An optical navigation device, such as an optical mouse, typically includes an optical navigation sensor integrated circuit (IC) that functions as a miniature digital camera to continually collect images of a surface that the device is disposed on, and to determine the speed and direction at which the device is being moved across the surface by comparing sequentially recorded frames of image information. Image frames are collected at a very high rate, such as one image frame per fraction of a millisecond, and the resolution of the optical navigation sensor is generally high enough to detect very small movements of the device relative to the surface.

Conventional optical navigation devices have typically operated at a single, fixed dot per inch (dpi) resolution, for example, at either 400 dpi or 800 dpi. Some gaming mouse devices allow a user to change the dpi resolution, e.g., via a device-specific software driver, such that the device can be operated at one of a few pre-set resolution levels, for example, at 400, 800, 1600, or 2000 dpi.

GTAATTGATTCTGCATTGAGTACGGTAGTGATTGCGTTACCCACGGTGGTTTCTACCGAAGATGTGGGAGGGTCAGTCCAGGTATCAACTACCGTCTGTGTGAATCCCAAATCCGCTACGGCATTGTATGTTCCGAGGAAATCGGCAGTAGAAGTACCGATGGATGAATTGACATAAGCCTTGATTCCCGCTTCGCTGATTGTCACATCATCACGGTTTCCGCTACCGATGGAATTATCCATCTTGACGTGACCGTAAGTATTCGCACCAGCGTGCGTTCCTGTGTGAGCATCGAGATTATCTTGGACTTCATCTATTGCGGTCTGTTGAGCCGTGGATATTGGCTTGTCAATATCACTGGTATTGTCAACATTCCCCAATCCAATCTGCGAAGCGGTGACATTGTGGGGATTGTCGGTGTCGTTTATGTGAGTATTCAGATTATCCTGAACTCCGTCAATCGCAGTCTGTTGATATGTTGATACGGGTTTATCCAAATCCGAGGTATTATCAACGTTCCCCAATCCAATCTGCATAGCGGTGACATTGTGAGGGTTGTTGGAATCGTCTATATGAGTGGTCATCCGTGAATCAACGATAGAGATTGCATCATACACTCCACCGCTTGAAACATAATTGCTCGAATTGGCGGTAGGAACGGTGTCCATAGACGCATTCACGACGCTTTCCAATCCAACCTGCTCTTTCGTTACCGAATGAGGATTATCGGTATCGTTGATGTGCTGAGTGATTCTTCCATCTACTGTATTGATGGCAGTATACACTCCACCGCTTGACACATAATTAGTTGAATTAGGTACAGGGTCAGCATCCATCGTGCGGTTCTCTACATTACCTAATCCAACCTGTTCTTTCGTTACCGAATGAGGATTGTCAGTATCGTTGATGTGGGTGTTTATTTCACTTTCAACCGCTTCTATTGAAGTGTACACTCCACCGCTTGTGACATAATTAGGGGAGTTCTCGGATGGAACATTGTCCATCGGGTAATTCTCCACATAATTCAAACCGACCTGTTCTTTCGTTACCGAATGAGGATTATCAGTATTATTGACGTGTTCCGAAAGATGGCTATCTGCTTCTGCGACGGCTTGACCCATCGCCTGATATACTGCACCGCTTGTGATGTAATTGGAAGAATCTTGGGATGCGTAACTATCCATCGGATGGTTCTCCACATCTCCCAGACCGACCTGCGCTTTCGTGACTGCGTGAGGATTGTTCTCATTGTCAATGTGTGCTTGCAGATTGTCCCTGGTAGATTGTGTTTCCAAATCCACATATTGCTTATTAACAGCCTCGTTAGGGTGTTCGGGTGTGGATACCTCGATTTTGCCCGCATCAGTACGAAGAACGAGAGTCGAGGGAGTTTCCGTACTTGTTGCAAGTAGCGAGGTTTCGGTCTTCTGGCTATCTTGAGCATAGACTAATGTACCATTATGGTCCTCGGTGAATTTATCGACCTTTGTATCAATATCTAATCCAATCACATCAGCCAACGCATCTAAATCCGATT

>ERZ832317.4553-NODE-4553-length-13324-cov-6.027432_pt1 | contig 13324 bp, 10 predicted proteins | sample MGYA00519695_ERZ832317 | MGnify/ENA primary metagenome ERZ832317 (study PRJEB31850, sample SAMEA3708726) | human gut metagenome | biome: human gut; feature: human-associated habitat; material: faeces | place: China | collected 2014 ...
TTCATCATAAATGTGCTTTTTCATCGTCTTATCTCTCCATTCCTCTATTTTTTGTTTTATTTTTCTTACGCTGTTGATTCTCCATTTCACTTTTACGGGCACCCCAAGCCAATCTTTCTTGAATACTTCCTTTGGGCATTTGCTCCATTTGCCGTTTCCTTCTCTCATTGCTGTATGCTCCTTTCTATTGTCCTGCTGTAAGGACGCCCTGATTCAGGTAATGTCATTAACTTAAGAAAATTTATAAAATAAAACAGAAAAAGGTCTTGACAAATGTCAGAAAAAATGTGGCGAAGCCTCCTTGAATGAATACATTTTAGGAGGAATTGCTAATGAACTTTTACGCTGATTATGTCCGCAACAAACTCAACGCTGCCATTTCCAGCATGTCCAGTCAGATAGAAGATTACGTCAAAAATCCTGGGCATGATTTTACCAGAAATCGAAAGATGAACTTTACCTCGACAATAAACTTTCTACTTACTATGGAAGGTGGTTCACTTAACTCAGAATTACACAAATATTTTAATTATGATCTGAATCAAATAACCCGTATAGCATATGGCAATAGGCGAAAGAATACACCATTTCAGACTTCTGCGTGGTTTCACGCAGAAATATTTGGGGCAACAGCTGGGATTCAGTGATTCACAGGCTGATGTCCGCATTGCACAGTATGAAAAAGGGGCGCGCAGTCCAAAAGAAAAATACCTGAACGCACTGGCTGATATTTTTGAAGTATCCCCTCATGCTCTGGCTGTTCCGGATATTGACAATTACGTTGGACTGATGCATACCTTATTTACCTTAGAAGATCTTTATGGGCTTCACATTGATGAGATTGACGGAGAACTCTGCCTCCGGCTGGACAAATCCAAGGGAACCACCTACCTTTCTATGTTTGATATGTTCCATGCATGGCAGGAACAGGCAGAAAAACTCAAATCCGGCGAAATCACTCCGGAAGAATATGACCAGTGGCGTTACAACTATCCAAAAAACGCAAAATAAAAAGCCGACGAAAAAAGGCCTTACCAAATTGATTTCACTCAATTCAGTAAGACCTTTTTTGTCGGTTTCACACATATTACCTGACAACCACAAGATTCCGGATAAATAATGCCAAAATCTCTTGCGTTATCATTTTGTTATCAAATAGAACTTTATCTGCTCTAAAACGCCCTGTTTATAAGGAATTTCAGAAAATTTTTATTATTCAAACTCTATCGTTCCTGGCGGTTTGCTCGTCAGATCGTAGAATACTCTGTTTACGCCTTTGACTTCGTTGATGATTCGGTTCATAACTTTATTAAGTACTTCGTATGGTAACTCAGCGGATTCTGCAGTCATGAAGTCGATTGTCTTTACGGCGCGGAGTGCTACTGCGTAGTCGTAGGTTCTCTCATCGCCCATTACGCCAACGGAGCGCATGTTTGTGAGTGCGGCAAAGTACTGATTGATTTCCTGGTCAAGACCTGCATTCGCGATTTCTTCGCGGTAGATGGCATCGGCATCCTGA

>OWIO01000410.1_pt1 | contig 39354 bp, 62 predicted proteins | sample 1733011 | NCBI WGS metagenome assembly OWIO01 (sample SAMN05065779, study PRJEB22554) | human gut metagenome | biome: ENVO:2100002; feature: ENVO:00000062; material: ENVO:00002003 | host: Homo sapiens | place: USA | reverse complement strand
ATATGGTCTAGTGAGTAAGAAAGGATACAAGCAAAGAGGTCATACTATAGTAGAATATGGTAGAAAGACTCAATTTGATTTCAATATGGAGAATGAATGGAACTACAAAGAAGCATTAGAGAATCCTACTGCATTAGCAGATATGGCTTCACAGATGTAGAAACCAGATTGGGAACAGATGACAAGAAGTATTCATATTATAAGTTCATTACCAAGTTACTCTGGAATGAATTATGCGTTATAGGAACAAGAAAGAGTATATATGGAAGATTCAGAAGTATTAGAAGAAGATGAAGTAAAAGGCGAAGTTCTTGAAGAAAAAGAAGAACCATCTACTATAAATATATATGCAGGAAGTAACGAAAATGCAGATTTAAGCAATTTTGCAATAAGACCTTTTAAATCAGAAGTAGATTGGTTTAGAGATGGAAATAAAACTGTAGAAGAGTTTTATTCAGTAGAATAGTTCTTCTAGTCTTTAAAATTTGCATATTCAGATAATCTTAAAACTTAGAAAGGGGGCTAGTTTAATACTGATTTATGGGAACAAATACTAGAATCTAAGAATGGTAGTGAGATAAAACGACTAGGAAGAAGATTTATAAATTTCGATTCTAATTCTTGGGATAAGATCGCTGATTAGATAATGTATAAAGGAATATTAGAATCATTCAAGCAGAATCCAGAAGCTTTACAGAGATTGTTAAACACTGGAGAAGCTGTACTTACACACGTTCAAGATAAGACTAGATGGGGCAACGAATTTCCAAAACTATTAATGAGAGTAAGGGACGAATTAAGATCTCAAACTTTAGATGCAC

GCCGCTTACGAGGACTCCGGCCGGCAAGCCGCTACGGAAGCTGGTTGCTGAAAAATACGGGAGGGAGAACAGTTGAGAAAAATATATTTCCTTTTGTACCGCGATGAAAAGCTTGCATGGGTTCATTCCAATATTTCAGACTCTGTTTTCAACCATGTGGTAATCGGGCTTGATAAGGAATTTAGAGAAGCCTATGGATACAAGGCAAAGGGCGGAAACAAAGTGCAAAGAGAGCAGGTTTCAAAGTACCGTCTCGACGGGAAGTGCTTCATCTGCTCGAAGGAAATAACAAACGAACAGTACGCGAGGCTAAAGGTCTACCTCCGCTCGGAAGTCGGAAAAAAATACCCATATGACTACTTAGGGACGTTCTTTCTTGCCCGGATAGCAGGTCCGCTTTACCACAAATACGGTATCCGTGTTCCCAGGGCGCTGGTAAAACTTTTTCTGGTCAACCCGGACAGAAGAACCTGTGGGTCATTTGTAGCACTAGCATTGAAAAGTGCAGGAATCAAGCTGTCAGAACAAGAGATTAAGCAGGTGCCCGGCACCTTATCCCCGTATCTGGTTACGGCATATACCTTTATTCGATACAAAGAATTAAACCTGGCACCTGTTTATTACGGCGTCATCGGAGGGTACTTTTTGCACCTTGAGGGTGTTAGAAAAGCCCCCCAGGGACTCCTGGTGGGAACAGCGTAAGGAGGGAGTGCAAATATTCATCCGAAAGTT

A disadvantage of the prior art is that the pointing device can only be operated at one of a few pre-set resolution levels. A further disadvantage of the prior art is that the pre-set resolution levels typically differ by large dpi increments, e.g., several hundreds of dpi. These disadvantages are compounded by the problem known as cursor jitter. In general, the higher the resolution, the greater the jitter. Cursor jitter can severely limit a user's ability to navigate using an optical pointing device at relatively high resolution levels. Because 1) the amount of jitter that occurs can vary widely, e.g., depending on the tracking surface, and 2) the amount of jitter that can be tolerated will depend on the particular user and the circumstances, e.g., the type of work or game for which the mouse is being used, conventional mice, which have only a few pre-programmed dpi values that differ by relatively large dpi increments, are often not useful in addressing jitter problems. Cursor jitter has been a primary constraint to increasing dpi resolution of optical pointing devices above about 2,000 dpi, even when the pointing device is used on a suitable tracking surface such as a mouse pad.